The Glenn Keeley column

THE latest Premier League table makes for painful reading if you're a Blackburn Rovers fan.

Third from bottom in the table with just one win from the opening nine games is a worrying situation in itself.

But what concerns me more than anything else right now are the columns indicating the goals for and against.

So far this season, Rovers have conceded an average of two goals per game.

In contrast, we've mustered less than a goal a game ourselves and it hardly takes a rocket scientist to work out that such a situation cannot go on indefinitely.

As far as I'm concerned, I think the two problems are intrinsically linked together.

When you're not scoring goals at one end, it puts even greater onus on how you defend at the other because you know that if you concede then you're always going to struggle to claw it back.

At the moment, when Rovers go 1-0 down in a match the players know they're facing a mountain to climb and if they go 2-0 down, they probably think it's game over because of the shortage of goals in the side.

In that situation, players perhaps don't battle and scrap quite as hard as they would if they genuinely believed there was a chance of getting a result.

When it boils down to it, a lot of football is down to belief and confidence.

If you're scoring goals and seizing the initiative in matches then everyone grows in confidence as a result.

If you're constantly struggling for goals and falling behind, then it has the opposite effect.

So I don't think you can lay the blame for Rovers' plight at the door of particular individuals.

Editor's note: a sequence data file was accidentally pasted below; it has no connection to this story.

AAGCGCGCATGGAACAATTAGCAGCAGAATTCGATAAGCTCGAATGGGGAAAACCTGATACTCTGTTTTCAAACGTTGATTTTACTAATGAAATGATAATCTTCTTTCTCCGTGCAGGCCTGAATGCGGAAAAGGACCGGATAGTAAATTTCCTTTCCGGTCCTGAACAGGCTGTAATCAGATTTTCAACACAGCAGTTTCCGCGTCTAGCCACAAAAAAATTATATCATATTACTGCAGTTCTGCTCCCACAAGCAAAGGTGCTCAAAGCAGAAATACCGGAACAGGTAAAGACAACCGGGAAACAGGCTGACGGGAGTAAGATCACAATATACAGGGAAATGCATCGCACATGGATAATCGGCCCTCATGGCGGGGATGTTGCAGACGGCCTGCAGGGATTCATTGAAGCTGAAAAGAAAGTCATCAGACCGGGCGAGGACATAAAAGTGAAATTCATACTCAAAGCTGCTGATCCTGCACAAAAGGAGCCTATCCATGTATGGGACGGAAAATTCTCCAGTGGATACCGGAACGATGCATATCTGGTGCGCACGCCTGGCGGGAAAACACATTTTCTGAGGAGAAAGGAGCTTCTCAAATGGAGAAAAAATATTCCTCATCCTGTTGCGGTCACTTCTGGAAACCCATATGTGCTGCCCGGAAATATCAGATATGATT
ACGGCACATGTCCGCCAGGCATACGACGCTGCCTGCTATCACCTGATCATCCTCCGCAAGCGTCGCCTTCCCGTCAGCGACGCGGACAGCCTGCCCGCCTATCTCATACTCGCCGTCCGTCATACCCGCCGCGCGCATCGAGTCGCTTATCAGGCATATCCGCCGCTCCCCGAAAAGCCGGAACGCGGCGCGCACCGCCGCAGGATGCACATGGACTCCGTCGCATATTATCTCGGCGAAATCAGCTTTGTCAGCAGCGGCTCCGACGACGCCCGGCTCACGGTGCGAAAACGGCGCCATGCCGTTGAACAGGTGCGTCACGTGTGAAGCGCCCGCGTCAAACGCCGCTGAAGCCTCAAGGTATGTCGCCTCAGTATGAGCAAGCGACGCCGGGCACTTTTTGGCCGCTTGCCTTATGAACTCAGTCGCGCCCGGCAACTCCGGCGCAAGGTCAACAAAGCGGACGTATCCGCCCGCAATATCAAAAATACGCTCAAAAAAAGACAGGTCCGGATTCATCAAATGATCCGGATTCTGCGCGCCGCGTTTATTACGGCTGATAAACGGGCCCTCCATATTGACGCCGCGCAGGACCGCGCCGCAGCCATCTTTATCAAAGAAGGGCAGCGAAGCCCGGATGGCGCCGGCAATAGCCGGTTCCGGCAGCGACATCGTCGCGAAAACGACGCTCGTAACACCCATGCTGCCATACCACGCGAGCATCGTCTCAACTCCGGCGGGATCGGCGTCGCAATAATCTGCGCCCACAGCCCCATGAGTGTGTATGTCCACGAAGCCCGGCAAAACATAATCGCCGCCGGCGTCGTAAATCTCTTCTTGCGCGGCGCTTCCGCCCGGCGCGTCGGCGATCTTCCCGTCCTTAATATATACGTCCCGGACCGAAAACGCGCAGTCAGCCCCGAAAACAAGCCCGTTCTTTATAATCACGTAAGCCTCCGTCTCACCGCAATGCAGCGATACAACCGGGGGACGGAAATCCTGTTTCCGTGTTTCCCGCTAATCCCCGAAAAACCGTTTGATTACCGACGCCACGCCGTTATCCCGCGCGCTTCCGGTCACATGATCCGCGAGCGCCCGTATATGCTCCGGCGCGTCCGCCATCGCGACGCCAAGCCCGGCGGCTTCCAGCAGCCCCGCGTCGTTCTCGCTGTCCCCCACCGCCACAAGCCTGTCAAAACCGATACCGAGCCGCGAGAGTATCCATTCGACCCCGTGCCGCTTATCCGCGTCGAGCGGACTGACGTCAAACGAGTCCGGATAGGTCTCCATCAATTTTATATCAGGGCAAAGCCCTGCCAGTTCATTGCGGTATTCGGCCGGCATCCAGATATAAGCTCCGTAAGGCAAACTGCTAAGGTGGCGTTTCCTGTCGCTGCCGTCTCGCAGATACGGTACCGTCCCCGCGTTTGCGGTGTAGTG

Defenders, to a large extent, are reliant on what's happening around them and the key is to get them performing as a unit.

The imminent return to fitness of Andy Todd may provide Mark Hughes with more options at the back but I don't think he's the answer to all our prayers on his own.

On Saturday against Middlesbrough, I was actually encouraged by our performance in the opening half hour.

I thought we started brightly and we were just beginning to grab the game by the scruff of the neck when Tugay had his rush of blood and got sent off.

That dismissal changed the whole course of events and we were fighting an uphill battle after that.

The problem now, of course, is a 4-0 home defeat may well have a damaging effect on confidence going into three massive games against Chelsea, Liverpool and Norwich.

Mark Hughes has his work cut out in raising morale for the challenges ahead but I still believe the backbone of the side is strong enough to keep us in this league if everyone starts performing to the best of their ability. If they don't, it could be a long, hard winter.